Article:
The toast, of course, is mostly wheat--these days we take out the best part of the grain and feed it to animals (flour keeps better on the shelves this way), but what's left over , is still wheat, a plant, like most plants, that combines carbon dioxide and water into marvelous strands of carbon compounds, weavers that rival Rumpelstiltskin--the miracle is in the flax, not the gold.

And yet when we talk of "photosynthesis" the kids groan under the weight of the terms: photolysis, ATP synthase, electron chain transport, chemiosmosis....sighing vast quantities of carbon dioxide molecules, drooling on the desks.

Yes!...there's your breakfast, in the sighs, in the drool!
***

The fading light is not metaphorical--it is real. Outside the classroom windows the living world is dying, as it does every fall. The hunger season is coming.


We start the school year in late summer, as we do, as our bodies, still untamed, feel the dying light. We pretend otherwise, talk of the "new year" and of "objectives" and "benchmarks"--as the sun slides slowly south, the shadows lengthen ominously, and the ice returns.

We teach children to stop paying attention to what matters, to focus on the trivial. That is how you survive in a world of concrete and glass, in a world where many of our children would not recognize their breakfast in its raw form.

Biology is the study of life--let's shine our light on what matters.





Back to school is a bittersweet time...








Why teach biology?

Wheat grown on our classroom windowsill.

Right now you are making water, the real stuff, not some abstraction, from the oxygen you breathed in just moments ago combining with protons and electrons stripped from the the peanut and butter sandwich you ate.

You are breathing in oxygen stripped from water molecules broken apart by the dandelions you tried to poison with Round Up two months ago.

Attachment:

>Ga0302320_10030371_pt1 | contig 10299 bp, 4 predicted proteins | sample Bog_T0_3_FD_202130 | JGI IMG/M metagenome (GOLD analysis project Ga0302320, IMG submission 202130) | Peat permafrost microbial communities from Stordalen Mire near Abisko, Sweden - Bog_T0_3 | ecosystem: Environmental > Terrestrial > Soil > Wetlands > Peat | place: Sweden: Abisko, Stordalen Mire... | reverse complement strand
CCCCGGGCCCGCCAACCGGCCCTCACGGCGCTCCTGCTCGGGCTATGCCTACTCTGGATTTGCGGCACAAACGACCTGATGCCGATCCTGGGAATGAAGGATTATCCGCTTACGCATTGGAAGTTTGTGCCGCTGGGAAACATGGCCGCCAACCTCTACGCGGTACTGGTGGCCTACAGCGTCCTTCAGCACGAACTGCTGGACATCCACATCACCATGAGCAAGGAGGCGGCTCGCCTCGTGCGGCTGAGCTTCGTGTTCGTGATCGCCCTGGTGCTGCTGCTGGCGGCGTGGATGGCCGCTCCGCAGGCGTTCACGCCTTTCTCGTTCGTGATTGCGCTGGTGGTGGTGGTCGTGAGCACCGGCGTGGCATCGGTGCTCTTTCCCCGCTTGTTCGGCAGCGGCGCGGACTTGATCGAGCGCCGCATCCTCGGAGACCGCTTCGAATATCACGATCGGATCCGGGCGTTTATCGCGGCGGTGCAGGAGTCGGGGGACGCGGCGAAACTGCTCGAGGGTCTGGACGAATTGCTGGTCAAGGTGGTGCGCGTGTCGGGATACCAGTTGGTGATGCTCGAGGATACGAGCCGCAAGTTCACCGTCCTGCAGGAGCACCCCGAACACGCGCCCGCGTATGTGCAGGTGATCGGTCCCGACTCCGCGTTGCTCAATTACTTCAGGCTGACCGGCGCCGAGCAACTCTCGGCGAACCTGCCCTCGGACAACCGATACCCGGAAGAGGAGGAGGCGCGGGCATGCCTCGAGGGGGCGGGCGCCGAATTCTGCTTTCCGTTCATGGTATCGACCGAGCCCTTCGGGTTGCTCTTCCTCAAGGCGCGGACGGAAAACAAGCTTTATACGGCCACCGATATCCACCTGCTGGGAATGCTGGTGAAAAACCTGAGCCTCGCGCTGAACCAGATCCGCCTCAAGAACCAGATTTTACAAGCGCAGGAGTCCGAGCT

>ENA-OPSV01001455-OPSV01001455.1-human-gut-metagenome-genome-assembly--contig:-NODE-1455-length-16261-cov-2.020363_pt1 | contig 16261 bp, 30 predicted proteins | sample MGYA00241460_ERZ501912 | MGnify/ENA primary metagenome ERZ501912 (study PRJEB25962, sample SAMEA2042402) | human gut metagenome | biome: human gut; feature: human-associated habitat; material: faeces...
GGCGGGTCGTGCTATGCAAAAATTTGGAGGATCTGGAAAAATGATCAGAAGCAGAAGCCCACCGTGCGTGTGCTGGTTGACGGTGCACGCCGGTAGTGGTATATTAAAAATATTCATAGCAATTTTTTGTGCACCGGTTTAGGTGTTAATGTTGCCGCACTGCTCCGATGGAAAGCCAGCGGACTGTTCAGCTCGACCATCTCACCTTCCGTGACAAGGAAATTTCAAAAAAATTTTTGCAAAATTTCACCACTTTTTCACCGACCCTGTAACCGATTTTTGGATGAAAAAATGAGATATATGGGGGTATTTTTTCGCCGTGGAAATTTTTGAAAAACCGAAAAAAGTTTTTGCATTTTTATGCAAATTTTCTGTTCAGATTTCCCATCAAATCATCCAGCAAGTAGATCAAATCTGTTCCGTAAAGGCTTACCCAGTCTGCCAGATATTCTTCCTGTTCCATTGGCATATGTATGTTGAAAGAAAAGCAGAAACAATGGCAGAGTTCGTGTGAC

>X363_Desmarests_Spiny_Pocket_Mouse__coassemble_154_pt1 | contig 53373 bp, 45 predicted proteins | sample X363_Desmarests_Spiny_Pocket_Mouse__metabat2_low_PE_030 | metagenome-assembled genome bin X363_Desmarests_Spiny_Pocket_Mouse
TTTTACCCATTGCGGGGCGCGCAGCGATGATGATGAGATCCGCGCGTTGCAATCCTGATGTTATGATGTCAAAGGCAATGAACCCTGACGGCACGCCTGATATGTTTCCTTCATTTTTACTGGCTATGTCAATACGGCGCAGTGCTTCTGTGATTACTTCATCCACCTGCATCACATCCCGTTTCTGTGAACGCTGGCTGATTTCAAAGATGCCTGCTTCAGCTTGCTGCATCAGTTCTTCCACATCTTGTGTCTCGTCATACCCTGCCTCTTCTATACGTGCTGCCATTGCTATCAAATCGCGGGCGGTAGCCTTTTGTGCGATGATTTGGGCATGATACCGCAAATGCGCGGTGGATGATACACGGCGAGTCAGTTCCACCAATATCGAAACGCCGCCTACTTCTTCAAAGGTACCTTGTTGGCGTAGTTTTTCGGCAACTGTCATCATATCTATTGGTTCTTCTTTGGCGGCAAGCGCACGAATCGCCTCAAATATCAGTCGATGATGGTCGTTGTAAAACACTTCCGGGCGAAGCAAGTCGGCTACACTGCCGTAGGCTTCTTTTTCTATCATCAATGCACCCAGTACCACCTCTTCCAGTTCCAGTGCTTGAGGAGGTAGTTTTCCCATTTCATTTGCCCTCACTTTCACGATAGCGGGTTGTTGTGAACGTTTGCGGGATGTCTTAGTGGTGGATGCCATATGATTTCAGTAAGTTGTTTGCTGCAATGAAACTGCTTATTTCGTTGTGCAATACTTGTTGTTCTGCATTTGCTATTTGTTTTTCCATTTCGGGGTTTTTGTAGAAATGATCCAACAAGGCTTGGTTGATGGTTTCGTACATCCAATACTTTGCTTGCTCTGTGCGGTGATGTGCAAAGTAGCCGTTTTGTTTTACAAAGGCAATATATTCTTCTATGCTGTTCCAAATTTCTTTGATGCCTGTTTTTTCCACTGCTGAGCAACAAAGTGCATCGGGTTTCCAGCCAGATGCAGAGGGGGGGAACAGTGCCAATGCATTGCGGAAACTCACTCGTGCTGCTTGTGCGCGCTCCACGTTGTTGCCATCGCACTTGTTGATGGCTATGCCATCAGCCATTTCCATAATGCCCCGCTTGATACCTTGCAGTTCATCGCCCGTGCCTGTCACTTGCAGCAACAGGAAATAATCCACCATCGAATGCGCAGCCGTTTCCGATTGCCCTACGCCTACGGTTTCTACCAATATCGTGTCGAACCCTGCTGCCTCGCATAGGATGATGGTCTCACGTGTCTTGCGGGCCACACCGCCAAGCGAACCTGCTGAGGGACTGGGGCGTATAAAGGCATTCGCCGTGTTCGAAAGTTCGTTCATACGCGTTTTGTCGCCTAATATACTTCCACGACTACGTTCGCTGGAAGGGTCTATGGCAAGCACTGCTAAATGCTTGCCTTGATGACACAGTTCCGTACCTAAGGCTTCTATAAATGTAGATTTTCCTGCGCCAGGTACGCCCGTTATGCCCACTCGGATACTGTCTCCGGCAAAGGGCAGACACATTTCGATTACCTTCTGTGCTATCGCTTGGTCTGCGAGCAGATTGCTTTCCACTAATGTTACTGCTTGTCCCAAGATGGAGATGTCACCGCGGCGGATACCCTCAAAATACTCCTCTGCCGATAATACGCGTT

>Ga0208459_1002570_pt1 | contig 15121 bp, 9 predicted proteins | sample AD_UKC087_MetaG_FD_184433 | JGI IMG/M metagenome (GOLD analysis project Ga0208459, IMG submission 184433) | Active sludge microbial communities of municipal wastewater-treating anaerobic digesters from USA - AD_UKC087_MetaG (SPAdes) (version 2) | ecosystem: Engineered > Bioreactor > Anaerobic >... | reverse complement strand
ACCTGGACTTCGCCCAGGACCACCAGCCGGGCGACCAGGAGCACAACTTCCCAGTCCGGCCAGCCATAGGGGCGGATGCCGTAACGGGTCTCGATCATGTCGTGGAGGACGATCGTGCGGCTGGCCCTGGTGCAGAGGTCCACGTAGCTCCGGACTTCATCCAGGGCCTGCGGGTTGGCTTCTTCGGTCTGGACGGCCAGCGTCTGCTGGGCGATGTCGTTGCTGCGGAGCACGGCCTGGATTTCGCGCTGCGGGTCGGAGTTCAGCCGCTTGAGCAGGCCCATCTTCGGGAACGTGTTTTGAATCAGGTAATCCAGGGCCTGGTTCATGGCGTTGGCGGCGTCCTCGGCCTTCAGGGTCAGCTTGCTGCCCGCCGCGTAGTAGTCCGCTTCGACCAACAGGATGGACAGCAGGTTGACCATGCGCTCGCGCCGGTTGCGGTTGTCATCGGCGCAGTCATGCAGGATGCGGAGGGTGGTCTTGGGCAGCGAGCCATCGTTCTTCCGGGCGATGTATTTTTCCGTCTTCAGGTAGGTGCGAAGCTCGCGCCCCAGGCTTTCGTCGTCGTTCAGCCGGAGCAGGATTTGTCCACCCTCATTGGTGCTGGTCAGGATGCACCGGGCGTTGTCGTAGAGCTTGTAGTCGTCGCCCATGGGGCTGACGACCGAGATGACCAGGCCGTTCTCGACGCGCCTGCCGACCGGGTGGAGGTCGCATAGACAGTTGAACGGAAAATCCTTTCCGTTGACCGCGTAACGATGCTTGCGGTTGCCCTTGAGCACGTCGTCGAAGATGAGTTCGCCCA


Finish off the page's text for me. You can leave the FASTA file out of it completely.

Your food was alive not so long ago--even a Twinkie came from a plant.

Biology is mandatory in public schools in New Jersey. Mandatory anything is rarely a good thing, and mandatory what-passes-for-science in high school is, well, predictably disastrous for many of my lambs.

But if I succeed in getting a young adult to see the connection between what is real and the food in her belly and the air in her lungs and the water she drinks....
  • To ponder more than a moment why she, a mammal, must chase abstract ideas that churn the "global economy" in order to guarantee that she will be able to eat in a few years when she is an adult
  • To question how the few real things in her life that matter have been so removed from her world that we judge who we are more by how much we extract than by how much we create
  • To ask her local politicians why incinerators are built in dense but poor neighborhoods
  • To wonder why her in our own town tons of potential carcinogens were pumped into the air just a mile from our school.


Well, I'll have helped create another functioning citizen in this fine land of ours, Arne and his abstract economy be damned.



And who knows, maybe she'll go on to be a scientist, too.





Friday, August 22, 2014

First Day of Biology


I chased killifish today with a woman who once had a career studying them professionally, her husband who teaches math, and their daughter. We had no net, and despite various strategies and plenty of opportunity, we caught none.

This was not an abstract exercise

The reason I wanted to catch one was because I learned today that killifish talk in frequencies that most humans can hear. They will chirp at each other when stranded in tide pools. This is the kind of thing that makes biology more interesting to me than comets. Comets are cool, but killies live in my neighborhood.

Killifish are not abstract.

I teach young adults as well as I can, but much of what I am required to teach (as proscribed by law) is the sentimental nonsense of the abstract. That my lambs can chirp about nucleotides and proteins well enough to pass a state-sanctioned exam does not mean they are any closer to understanding the killifish that swim just a few miles away from our classroom.